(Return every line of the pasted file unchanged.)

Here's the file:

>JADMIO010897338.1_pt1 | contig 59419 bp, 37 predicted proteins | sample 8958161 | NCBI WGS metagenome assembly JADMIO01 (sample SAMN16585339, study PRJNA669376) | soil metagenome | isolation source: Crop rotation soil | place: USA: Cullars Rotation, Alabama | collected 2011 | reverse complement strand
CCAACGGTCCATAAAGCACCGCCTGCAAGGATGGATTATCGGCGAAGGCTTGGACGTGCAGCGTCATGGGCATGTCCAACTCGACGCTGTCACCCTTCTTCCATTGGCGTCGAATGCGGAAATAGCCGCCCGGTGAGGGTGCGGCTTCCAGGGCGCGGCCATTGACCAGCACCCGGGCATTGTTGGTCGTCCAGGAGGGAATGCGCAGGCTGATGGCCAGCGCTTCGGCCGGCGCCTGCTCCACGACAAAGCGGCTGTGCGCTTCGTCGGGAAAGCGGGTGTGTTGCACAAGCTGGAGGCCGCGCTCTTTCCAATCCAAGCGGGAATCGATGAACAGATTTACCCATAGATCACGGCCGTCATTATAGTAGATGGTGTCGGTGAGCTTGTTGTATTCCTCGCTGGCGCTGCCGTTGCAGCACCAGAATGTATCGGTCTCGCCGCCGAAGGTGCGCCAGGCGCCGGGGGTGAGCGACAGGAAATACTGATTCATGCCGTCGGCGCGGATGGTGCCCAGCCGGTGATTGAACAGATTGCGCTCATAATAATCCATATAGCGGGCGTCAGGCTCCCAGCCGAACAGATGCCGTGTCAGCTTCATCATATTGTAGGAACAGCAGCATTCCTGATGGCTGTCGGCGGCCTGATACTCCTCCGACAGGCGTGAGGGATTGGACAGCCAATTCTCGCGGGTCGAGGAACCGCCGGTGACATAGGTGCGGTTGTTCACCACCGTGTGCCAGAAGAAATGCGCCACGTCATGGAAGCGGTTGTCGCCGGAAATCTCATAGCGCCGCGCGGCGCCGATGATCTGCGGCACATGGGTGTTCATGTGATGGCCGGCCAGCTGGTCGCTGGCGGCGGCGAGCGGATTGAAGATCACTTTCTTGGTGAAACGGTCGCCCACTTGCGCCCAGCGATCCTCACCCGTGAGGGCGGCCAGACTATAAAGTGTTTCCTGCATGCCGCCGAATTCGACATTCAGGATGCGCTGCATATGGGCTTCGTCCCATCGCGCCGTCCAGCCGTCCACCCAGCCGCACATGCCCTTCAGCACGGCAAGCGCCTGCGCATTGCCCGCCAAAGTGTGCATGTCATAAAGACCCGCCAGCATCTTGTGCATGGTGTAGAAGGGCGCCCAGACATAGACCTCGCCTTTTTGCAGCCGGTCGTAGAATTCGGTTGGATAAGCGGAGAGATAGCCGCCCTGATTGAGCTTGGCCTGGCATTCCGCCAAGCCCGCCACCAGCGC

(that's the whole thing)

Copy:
>JADMIO010897338.1_pt1 | contig 59419 bp, 37 predicted proteins | sample 8958161 | NCBI WGS metagenome assembly JADMIO01 (sample SAMN16585339, study PRJNA669376) | soil metagenome | isolation source: Crop rotation soil | place: USA: Cullars Rotation, Alabama | collected 2011 | reverse complement strand
CCAACGGTCCATAAAGCACCGCCTGCAAGGATGGATTATCGGCGAAGGCTTGGACGTGCAGCGTCATGGGCATGTCCAACTCGACGCTGTCACCCTTCTTCCATTGGCGTCGAATGCGGAAATAGCCGCCCGGTGAGGGTGCGGCTTCCAGGGCGCGGCCATTGACCAGCACCCGGGCATTGTTGGTCGTCCAGGAGGGAATGCGCAGGCTGATGGCCAGCGCTTCGGCCGGCGCCTGCTCCACGACAAAGCGGCTGTGCGCTTCGTCGGGAAAGCGGGTGTGTTGCACAAGCTGGAGGCCGCGCTCTTTCCAATCCAAGCGGGAATCGATGAACAGATTTACCCATAGATCACGGCCGTCATTATAGTAGATGGTGTCGGTGAGCTTGTTGTATTCCTCGCTGGCGCTGCCGTTGCAGCACCAGAATGTATCGGTCTCGCCGCCGAAGGTGCGCCAGGCGCCGGGGGTGAGCGACAGGAAATACTGATTCATGCCGTCGGCGCGGATGGTGCCCAGCCGGTGATTGAACAGATTGCGCTCATAATAATCCATATAGCGGGCGTCAGGCTCCCAGCCGAACAGATGCCGTGTCAGCTTCATCATATTGTAGGAACAGCAGCATTCCTGATGGCTGTCGGCGGCCTGATACTCCTCCGACAGGCGTGAGGGATTGGACAGCCAATTCTCGCGGGTCGAGGAACCGCCGGTGACATAGGTGCGGTTGTTCACCACCGTGTGCCAGAAGAAATGCGCCACGTCATGGAAGCGGTTGTCGCCGGAAATCTCATAGCGCCGCGCGGCGCCGATGATCTGCGGCACATGGGTGTTCATGTGATGGCCGGCCAGCTGGTCGCTGGCGGCGGCGAGCGGATTGAAGATCACTTTCTTGGTGAAACGGTCGCCCACTTGCGCCCAGCGATCCTCACCCGTGAGGGCGGCCAGACTATAAAGTGTTTCCTGCATGCCGCCGAATTCGACATTCAGGATGCGCTGCATATGGGCTTCGTCCCATCGCGCCGTCCAGCCGTCCACCCAGCCGCACATGCCCTTCAGCACGGCAAGCGCCTGCGCATTGCCCGCCAAAGTGTGCATGTCATAAAGACCCGCCAGCATCTTGTGCATGGTGTAGAAGGGCGCCCAGACATAGACCTCGCCTTTTTGCAGCCGGTCGTAGAATTCGGTTGGATAAGCGGAGAGATAGCCGCCCTGATTGAGCTTGGCCTGGCATTCCGCCAAGCCCGCCACCAGCGC